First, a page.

The month of May saw the lowest number of Covid-19 deaths in Spain since August of last year.
Although the figures for last month were lower, 1,731 people still lost their lives to the virus.
This shows that even though the fatality numbers are down, the pandemic is still far from over and people still need to follow all of the necessary safety precautions that are in place to allow the numbers to continue to fall.
To date, the Health Ministry figures show that the continuing Covid pandemic has sadly claimed an astonishing 80,000 lives in Spain. However, this number could be significantly higher, as at the start of the pandemic there was a shortage of testing.
Numbers have however been gradually falling over the last few weeks, as the Ministry figures show that on Monday 48 deaths were recorded. The previous three Monday’s saw between 91 and 103 deaths.
The director of the Health Ministry’s Coordination Center for Health Alerts (CCAES) Fernando Simón, spoke about the ongoing pandemic saying that: “progress of transmission is stable and it is very likely that it will hold steady in the coming weeks.”
Health experts say that they consider the falling rate of infections to be unstoppable. This is mostly because of the rapid progress that Spain is making with its vaccination programme.
In the last week alone over two million people were vaccinated, with a total of around 18 million people so far receiving at least the first dose of the vaccine and 19.4% having received the full protection offered by a Covid-19 vaccine.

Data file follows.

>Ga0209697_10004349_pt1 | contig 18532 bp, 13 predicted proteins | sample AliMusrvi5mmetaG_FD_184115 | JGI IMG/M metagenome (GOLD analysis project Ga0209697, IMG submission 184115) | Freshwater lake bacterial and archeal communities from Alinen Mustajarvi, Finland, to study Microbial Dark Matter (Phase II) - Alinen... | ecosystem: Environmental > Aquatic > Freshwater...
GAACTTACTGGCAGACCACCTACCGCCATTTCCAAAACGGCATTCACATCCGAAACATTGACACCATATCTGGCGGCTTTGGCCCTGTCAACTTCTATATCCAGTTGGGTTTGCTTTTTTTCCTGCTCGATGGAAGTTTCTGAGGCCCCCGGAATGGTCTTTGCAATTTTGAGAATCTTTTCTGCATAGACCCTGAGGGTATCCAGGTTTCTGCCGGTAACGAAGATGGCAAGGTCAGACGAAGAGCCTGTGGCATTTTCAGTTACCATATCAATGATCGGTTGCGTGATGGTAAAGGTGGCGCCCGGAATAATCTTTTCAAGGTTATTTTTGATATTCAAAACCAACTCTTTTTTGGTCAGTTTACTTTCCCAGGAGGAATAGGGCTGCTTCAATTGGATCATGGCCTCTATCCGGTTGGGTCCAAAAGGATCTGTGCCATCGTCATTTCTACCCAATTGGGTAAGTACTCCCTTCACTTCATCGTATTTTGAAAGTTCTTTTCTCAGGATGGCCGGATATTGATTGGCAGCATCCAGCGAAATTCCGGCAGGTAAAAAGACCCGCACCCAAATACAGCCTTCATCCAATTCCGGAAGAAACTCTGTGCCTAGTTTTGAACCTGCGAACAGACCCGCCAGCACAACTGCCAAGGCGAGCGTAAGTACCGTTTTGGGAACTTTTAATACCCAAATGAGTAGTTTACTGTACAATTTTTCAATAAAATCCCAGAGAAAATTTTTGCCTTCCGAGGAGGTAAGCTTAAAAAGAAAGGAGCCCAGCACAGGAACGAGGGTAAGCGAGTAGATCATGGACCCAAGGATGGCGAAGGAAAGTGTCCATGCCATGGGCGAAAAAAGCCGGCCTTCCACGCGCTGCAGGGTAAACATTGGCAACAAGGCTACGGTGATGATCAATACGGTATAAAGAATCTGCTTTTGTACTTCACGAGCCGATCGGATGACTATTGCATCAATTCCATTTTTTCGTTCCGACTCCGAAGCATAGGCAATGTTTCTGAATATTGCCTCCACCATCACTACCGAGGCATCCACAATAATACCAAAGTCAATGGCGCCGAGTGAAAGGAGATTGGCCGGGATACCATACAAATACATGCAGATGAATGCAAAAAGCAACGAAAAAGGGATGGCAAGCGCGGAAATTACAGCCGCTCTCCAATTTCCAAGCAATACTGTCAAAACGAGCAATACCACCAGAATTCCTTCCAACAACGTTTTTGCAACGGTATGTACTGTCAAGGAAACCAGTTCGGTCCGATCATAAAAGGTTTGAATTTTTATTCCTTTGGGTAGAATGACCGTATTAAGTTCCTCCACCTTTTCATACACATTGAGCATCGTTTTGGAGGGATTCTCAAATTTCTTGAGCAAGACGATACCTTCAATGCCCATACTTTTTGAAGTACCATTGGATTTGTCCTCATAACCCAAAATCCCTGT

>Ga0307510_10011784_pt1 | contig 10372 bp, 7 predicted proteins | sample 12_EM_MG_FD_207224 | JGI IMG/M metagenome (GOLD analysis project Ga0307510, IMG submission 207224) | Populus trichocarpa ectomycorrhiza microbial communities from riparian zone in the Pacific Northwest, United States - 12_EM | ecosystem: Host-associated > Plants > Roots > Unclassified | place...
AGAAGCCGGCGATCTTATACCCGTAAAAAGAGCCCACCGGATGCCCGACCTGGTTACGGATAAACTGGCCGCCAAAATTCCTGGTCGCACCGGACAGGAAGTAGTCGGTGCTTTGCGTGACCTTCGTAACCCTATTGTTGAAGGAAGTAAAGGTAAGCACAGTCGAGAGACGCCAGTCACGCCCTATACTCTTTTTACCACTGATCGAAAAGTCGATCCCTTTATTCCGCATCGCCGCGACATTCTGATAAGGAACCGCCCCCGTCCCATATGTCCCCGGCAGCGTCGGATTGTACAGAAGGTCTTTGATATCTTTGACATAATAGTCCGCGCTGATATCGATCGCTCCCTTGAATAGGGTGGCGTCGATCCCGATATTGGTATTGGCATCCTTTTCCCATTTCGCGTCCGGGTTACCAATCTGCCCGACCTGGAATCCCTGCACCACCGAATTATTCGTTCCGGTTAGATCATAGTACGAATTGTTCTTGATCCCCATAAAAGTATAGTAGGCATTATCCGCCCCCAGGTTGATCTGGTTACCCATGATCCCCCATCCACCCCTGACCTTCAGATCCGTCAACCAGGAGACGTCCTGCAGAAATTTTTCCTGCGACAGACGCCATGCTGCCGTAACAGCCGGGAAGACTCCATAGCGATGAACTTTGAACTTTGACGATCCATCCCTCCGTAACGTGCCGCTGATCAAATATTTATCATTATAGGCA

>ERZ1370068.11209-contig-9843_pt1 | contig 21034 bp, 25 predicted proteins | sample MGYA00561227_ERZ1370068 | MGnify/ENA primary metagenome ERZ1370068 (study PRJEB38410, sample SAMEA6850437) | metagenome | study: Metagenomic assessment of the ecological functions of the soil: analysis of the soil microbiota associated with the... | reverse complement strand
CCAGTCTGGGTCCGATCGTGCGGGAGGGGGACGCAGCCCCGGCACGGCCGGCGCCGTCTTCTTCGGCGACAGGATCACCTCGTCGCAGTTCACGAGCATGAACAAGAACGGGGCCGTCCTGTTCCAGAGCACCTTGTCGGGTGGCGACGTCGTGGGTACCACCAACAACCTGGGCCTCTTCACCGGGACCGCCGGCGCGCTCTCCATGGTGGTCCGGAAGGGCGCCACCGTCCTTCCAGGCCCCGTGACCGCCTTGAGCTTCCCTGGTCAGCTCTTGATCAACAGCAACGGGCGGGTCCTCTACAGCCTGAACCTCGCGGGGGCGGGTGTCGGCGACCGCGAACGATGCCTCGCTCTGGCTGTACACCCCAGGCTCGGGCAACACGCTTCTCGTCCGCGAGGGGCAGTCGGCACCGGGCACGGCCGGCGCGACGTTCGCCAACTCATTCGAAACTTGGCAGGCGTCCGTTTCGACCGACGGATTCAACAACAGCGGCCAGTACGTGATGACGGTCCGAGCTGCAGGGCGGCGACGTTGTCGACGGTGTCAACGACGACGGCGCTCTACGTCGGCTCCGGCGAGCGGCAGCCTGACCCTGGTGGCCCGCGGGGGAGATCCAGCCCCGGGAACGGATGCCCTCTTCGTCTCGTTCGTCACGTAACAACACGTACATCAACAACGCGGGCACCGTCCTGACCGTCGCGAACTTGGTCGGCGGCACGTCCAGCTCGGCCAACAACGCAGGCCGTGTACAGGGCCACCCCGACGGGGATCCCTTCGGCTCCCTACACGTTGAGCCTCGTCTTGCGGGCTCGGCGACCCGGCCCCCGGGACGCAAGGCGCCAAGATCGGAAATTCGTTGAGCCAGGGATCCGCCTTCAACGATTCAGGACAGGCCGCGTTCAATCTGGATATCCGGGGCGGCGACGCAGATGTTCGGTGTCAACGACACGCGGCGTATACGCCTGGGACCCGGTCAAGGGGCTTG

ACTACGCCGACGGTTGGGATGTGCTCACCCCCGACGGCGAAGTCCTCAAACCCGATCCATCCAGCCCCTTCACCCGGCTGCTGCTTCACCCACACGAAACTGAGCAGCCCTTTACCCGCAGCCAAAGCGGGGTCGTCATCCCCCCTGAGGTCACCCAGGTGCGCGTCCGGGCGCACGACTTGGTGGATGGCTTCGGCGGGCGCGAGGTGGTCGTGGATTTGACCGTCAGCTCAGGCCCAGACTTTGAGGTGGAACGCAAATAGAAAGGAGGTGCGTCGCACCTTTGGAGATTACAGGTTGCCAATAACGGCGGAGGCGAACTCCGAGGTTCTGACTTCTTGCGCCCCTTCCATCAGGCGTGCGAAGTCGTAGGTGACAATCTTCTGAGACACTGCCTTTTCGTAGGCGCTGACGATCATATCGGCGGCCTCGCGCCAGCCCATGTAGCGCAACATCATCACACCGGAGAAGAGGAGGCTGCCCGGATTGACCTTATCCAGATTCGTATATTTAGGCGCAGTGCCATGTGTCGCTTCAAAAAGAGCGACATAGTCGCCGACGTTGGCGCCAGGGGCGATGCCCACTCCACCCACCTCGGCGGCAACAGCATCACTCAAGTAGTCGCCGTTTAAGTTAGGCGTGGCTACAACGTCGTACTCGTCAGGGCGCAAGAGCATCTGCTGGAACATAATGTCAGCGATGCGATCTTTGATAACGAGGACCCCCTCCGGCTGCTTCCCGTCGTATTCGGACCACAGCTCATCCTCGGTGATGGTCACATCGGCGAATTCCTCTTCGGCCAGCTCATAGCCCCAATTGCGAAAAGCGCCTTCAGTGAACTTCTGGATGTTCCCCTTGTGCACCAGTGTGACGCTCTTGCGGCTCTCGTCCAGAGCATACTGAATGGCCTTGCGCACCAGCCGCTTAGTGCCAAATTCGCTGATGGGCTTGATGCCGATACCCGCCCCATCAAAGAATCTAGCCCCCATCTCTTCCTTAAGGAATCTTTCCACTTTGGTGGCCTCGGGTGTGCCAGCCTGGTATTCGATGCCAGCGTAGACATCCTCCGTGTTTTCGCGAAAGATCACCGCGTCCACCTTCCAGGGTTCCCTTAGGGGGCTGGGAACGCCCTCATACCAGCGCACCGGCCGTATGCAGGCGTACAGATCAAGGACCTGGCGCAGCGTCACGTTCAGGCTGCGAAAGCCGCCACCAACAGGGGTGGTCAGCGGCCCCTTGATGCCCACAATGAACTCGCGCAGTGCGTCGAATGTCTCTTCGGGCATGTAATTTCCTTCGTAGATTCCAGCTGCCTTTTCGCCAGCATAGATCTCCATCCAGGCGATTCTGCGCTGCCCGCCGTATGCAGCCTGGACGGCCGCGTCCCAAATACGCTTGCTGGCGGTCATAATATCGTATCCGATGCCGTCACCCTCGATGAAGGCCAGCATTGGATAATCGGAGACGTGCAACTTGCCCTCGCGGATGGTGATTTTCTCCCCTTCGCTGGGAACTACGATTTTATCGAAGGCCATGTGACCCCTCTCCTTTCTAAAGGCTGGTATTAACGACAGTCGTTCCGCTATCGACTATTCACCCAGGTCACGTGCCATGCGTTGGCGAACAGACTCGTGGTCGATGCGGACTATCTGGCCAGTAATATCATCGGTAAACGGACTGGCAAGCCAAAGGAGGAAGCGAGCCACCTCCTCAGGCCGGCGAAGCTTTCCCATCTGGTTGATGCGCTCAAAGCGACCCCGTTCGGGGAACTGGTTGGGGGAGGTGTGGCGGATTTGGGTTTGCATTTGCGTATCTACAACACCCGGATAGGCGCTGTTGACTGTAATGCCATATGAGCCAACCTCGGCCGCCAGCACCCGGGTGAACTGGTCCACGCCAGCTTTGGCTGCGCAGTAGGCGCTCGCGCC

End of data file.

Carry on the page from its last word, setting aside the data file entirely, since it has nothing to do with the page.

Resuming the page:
Those in the ‘most-vulnerable’ category have been largely protected, with 95% of people over 60 having had at least one dose of the vaccine. Regional governments are now completing the immunisations of those in their 60s and are calling in those aged between 50 and 59.
At present, 38 per cent of the Spanish population have been vaccinated and each day this figure is climbing.
“We have made progress in the pace of vaccination, but we cannot afford the slightest pause or show too many signs of complacency,” warned Daniel López-Acuña, a former director of emergencies at the World Health Organization (WHO).
By the end of this week, Spanish authorities are aiming to have 10 million people fully vaccinated against Covid-19. The current figure is 9.4 million, with a delivery of 4.6 million vaccine doses (the largest to date) expected to arrive in the next few days.
Image Credit: La Moncloa
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